The initiation of a multidisciplinary bladder cancer clinic and the uptake of neoadjuvant chemotherapy: A time-series analysis

Madhur Nayan, Bimal Bhindi, Julie L. Yu, Muhammad Mamdani, Neil E. Fleshner, Thomas Hermanns, Peter Chung, Michael Milosevic, Robert Bristow, Padraig Warde, Robert J. Hamilton, Antonio Finelli, Michael A S Jewett, Alexandre R. Zlotta, Srikala S. Sridhar, Girish S. Kulkarni

Research output: Contribution to journalArticlepeer-review

Abstract

Introduction: While level 1 evidence supports the use of neoadjuvant chemotherapy (NAC) for patients with muscle-invasive bladder cancer (MIBC), its uptake has been underwhelming, even in academic centres. Our aim was to determine if the initiation of a multidisciplinary bladder cancer clinic (MDBCC) in 2008 at our institution, where patients are assessed simultaneously by bladder cancer-focused urologists and radiation oncologists with easy access to a medical oncologist, was associated with an increased use of NAC. Methods: Patients with MIBC initiating treatment between July 2000 and June 2013 were identified and classified by academic year (July 1 to June 30). Time-series analyses using interventional autoregressive integrated moving average (ARIMA) models with ramp intervention functions were then conducted. A sensitivity analysis was performed on clinical N0 patients. Results: The cohort included 278 patients: 168 from 2000‒2007 and 110 from 2008‒2012 (academic years). Forty-two (15.1%) patients received NAC and 74 (26.6%) received adjuvant chemotherapy (AC). Overall the proportion of patients receiving NAC increased from 7.7% before the MDBCC to 47.6% in 2012 (Interventional ARIMA p=0.036). The results were similar when restricting to cN0 patients (p<0.001). NAC use gradually increased over time regardless of MDBCC attendance, although the proportion of patients receiving NAC appears to have risen more sharply among MDBCC attendees. Conclusions: At our institution, the initiation of the MDBCC was temporally associated with increased use of NAC. In addition to multidisciplinary collaboration, having a critical mass of NAC physician advocates and support from institutional leaders are essential to the uptake of NAC.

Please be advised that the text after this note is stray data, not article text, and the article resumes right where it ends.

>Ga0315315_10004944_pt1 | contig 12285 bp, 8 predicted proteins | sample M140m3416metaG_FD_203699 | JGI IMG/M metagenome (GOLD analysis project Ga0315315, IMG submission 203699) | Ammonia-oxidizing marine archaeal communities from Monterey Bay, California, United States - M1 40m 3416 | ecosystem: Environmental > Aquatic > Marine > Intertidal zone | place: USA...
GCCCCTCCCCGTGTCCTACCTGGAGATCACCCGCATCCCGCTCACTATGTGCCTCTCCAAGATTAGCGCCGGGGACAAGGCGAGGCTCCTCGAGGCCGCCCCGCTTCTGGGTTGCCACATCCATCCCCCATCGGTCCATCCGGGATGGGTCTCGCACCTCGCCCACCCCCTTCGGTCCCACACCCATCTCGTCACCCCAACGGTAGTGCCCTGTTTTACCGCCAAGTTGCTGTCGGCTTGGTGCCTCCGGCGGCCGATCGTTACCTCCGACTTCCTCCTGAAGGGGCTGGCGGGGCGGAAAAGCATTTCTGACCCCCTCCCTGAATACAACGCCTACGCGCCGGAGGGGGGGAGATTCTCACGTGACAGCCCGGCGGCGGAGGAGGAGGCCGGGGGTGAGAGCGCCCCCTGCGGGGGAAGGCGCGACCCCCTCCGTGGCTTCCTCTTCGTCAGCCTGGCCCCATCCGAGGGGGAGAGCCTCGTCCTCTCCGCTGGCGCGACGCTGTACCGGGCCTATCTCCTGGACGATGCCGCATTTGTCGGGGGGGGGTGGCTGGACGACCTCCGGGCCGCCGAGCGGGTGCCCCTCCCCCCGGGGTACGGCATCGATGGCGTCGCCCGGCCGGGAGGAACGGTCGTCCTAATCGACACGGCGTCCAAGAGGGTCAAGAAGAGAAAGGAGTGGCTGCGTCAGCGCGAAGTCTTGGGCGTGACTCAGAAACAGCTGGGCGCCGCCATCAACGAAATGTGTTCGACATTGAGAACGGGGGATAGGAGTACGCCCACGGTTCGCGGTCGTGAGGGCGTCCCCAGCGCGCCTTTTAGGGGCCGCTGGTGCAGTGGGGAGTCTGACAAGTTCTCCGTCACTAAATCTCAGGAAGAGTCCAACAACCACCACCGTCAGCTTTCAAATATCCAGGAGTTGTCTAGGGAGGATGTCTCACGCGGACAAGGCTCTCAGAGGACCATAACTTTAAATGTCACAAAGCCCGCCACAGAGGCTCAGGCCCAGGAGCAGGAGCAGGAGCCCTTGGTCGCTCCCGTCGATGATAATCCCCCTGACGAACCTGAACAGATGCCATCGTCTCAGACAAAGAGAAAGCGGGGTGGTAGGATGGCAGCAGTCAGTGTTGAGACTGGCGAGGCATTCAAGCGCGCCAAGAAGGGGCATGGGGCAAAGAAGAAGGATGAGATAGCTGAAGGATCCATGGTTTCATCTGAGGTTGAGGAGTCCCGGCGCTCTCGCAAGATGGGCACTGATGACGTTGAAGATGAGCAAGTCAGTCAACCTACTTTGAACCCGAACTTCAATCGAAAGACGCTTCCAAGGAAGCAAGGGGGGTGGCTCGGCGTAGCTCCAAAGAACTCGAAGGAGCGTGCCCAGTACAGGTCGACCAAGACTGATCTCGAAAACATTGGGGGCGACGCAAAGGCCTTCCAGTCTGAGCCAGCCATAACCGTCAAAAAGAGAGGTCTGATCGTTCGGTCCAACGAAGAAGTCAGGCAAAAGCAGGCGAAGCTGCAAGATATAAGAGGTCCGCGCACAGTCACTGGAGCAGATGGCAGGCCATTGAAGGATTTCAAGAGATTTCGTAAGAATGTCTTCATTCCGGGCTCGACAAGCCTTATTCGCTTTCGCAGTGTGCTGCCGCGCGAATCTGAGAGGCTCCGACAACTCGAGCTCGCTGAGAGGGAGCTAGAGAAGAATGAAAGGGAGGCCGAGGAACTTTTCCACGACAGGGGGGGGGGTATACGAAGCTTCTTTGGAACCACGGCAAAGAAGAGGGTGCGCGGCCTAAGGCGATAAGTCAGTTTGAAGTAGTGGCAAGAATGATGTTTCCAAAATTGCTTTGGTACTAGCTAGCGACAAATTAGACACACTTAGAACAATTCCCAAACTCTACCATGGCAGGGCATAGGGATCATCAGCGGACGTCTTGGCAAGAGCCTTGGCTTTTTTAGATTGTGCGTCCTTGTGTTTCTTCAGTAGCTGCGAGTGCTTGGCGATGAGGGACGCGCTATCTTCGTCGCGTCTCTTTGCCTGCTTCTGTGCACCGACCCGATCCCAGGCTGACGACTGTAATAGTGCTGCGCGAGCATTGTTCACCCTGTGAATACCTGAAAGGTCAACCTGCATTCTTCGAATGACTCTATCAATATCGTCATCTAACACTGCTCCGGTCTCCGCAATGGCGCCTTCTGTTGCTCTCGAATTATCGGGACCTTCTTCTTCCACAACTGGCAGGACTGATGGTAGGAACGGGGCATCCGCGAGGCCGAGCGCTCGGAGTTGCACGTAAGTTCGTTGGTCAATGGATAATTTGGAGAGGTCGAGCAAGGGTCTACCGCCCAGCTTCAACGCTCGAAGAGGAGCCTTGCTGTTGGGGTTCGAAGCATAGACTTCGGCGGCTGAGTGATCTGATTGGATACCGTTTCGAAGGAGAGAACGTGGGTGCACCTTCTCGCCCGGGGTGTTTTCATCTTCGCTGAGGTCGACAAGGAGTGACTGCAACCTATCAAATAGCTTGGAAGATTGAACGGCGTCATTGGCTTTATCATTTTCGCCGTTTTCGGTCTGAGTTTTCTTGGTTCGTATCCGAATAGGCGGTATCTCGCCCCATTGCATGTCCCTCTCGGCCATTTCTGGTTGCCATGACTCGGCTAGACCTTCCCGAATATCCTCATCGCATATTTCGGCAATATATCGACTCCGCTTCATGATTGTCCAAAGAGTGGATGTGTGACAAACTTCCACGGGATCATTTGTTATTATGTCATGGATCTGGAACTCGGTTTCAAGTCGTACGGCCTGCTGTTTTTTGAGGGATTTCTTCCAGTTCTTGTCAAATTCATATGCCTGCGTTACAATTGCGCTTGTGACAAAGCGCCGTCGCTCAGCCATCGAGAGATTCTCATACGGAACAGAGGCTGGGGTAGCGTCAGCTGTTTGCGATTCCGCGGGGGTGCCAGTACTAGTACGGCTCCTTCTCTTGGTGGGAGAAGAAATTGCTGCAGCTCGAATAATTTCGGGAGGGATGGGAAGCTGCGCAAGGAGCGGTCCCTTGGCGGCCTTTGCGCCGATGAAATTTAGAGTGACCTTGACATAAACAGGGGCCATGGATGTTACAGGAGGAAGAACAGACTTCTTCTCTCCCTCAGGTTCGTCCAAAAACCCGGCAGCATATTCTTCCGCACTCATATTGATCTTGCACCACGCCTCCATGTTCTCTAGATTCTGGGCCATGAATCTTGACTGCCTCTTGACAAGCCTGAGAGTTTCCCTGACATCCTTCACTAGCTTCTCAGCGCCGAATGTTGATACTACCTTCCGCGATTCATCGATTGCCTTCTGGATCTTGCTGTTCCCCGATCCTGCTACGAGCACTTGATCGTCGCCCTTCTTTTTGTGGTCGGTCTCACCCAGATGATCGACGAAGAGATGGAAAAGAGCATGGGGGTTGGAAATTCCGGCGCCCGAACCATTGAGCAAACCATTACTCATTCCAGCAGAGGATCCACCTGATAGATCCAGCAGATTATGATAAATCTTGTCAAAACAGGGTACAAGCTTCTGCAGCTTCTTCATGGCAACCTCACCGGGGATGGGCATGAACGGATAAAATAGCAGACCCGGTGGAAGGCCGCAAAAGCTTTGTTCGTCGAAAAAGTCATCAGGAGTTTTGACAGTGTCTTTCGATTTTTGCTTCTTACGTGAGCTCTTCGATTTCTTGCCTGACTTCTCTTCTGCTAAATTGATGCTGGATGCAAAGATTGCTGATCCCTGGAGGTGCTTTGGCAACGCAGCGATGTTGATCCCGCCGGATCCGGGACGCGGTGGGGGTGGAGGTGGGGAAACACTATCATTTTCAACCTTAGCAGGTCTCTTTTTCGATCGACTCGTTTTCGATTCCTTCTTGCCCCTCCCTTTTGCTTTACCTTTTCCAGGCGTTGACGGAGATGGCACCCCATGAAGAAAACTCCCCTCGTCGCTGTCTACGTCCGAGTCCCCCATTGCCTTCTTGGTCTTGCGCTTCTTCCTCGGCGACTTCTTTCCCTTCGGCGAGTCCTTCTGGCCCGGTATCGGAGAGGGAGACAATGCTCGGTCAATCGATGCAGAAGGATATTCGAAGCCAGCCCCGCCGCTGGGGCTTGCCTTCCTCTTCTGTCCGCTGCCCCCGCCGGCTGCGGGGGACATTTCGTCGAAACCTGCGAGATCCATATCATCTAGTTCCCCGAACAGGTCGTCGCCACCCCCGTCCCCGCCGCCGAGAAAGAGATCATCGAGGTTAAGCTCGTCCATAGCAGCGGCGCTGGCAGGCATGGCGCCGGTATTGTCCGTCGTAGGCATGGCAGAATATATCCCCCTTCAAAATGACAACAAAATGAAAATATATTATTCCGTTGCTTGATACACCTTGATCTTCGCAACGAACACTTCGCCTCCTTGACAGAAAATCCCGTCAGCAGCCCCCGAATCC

Original languageEnglish
Pages (from-to)25-30
Number of pages6
JournalJournal of the Canadian Urological Association
Volume10
Issue number1-2February
DOIs
Publication statusPublished - 1 Feb 2016

Research Beacons, Institutes and Platforms

  • Manchester Cancer Research Centre

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